I Voted Sticker

Many people inveigh against partisan gerrymandering. Now, we in Virginia are about to do something about it.

At its most recent legislative session, the General Assembly passed a constitutional amendment that would effectively end that nefarious practice by giving citizens a direct say regarding the drawing of legislative and congressional districts in Virginia. Moreover, the amendment requires that our political maps be drawn in a process that is open to public view and public participation. For the first time, Virginia’s political districts would be drawn by a redistricting commission, rather than by the legislators whose districts are at stake.

The amendment includes many of the reforms proposed last fall by the Citizens Constitutional Amendment Drafting Committee, of which I was a member. Convened by the nonpartisan redistricting reform group OneVirginia2021, the committee of bipartisan former legislators, policy professionals and election law experts developed a model amendment that was introduced in the 2019 Assembly session. That proposal’s emphasis on a separate redistricting commission, transparency and citizen participation are evident in the compromise passed by the legislature, though not its explicit prohibition on drawing districts to favor any party or candidate.

It must be said that the amendment that eventually emerged from the recent legislative session preserves a larger role in redistricting for the legislators themselves than most reformers sought. Where our committee had proposed a redistricting commission composed entirely of citizens, the commission fashioned by the General Assembly would be half legislators and half citizens. Where we had proposed a process that included political independents in equal measure to Republicans and Democrats on the commission, the Assembly’s version instead divides a 16-member commission evenly between appointees or nominees of the two major parties.

The General Assembly did not adopt the explicit bar to gerrymandering proposed by the Citizens Drafting Committee. But the legislature did include checks and balances making it unlikely that new districts would be skewed to favor one party or the other. One such check requires that new districts need the approval of six of the eight lawmakers on the commission plus six of the eight citizens. That twin supermajority can be achieved only by securing votes from members associated with both parties. The Citizens Drafting Commission model also required a bipartisan supermajority.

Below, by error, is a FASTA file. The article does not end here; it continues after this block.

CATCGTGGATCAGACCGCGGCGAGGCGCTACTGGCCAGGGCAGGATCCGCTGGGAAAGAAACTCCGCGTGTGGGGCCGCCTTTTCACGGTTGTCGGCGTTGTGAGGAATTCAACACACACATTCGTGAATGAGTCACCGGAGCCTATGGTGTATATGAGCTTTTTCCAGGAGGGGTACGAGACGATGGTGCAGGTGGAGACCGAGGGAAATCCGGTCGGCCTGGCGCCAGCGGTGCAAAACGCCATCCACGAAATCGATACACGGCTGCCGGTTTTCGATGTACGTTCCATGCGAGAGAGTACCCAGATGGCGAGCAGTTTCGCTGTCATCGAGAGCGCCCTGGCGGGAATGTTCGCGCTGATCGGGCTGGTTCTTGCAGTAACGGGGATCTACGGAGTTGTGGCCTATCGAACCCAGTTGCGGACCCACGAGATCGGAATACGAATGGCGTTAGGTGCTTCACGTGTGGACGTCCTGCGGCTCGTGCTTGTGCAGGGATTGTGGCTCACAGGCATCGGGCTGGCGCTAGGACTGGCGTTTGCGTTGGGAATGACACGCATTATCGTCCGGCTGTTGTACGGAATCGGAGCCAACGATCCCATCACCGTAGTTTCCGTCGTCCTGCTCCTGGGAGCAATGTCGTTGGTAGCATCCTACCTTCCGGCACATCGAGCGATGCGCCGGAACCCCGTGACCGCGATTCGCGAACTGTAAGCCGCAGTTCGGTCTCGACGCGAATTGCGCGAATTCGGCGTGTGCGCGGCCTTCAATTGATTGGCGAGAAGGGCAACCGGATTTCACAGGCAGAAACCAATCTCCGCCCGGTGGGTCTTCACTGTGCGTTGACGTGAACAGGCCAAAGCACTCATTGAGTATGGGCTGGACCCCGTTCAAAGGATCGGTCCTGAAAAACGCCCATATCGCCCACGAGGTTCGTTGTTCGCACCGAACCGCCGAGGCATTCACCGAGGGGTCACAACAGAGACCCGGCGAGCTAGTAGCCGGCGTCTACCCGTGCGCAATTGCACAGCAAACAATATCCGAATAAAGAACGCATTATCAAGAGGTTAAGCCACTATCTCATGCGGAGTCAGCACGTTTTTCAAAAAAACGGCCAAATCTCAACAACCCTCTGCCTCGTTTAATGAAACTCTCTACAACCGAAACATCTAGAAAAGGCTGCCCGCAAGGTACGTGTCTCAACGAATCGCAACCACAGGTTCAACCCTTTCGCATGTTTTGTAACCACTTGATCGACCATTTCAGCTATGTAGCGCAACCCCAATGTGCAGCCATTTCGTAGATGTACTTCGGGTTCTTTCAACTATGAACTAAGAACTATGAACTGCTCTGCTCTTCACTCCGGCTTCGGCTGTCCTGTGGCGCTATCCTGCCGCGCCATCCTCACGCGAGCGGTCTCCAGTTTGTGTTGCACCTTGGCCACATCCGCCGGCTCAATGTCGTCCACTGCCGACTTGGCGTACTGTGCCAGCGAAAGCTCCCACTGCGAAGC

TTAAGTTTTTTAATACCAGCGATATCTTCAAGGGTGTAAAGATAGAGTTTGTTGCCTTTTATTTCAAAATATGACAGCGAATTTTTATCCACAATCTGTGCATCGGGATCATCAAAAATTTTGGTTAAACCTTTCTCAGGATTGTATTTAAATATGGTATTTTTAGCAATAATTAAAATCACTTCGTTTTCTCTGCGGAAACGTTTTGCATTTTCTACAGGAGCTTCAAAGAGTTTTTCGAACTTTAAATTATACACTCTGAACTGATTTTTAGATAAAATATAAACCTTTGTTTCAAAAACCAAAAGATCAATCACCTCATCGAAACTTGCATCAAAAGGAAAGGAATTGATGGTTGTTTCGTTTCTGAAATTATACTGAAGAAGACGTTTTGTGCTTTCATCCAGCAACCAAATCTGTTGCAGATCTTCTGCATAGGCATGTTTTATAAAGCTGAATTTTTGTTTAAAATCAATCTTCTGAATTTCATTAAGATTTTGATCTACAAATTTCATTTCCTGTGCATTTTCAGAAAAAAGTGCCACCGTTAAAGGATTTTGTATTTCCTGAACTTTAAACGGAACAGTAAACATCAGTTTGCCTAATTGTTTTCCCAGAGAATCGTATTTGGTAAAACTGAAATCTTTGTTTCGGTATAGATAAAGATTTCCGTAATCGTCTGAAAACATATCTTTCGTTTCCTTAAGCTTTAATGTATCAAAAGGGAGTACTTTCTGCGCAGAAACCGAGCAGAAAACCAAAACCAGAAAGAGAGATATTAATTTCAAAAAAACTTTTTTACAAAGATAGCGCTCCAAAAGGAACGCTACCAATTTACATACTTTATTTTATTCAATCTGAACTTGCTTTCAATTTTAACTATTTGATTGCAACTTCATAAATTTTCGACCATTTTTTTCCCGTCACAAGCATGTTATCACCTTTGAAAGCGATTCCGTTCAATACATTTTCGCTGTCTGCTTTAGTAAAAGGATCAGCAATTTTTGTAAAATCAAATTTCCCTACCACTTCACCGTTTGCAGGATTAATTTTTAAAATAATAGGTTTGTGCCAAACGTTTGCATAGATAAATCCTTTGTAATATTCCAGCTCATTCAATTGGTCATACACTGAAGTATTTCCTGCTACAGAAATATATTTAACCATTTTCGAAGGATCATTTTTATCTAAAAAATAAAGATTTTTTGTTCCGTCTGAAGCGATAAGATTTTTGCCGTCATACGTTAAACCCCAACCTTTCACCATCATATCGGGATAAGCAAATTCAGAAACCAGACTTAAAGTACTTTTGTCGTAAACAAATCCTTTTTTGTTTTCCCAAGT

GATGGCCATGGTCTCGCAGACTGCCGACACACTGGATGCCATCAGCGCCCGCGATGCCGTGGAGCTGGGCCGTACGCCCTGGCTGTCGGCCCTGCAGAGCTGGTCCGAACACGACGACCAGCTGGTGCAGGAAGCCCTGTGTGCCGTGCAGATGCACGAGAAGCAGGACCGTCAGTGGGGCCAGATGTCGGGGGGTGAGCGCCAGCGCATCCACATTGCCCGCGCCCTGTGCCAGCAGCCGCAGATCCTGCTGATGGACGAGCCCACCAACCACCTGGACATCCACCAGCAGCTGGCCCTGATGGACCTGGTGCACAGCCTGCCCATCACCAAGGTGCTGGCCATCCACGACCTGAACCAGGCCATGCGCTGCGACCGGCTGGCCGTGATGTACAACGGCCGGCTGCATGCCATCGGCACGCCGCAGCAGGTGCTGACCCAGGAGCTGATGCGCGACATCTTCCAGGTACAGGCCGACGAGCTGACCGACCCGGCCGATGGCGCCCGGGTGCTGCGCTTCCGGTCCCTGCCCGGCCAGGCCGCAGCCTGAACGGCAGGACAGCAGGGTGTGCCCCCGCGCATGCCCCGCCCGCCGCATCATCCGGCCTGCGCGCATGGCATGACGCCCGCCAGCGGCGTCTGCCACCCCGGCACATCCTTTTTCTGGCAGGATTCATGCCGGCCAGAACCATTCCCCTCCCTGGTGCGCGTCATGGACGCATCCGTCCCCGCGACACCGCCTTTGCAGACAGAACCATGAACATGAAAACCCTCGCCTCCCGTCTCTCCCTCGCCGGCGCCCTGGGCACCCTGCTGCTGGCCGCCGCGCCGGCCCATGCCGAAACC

Another important check against partisan gerrymandering is the amendment’s requirement that the Virginia Redistricting Commission conduct its meetings in public, make its data and documents available for public view, and hold public hearings around the state before adopting any new districts. Recognizing that gerrymandering thrives behind closed doors, the Citizens Drafting Committee, too, had posed such transparency as a preventive.

The amendment enjoys overwhelming bipartisan support. After rounds of committee votes and compromise, the General Assembly passed the amendment proposal by decisive votes, 39-1 in the Senate and 85-13 in the House of Delegates.

This is a promising start, but much work remains to be done. For the proposed amendment to become part of the Constitution, two more steps are required. The amendment agreed to this year must, without any changes, pass the General Assembly again in 2020. It must then win the approval of Virginia’s voters in a statewide referendum on the November 2020 ballot. The new Virginia Redistricting Commission would go to work in 2021, when all 100 House of Delegates, 40 Virginia Senate, and 11 U.S. congressional districts must be redrawn to reflect the results of the upcoming U.S. Census.

In addition to passing the amendment, next year’s General Assembly must pass enabling legislation that will include significant details about the operation of the new commission. At least three questions present themselves. Should the redistricting commission strive to keep communities intact by respecting existing city and county boundaries? How can the process ensure that Virginia’s diversity is reflected in the commission membership? Should the legislature’s nominees for citizen commission members include independent voters, perhaps defined as those who don’t vote in partisan primaries?

Virginia’s 1776 Declaration of Rights proclaims the need for a “frequent recurrence to fundamental principles” — an admonition still found in our Constitution. What could be more fundamental than protecting the right to fair representation in the councils of state and federal government? The proposed amendment to the Constitution of Virginia is an historic step in that direction.

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A. E. Dick Howard is the Warner-Booker Distinguished Professor of Law at the University of Virginia. He was the chief architect of the present Constitution of Virginia. Contact him at dhoward@law.virginia.edu.

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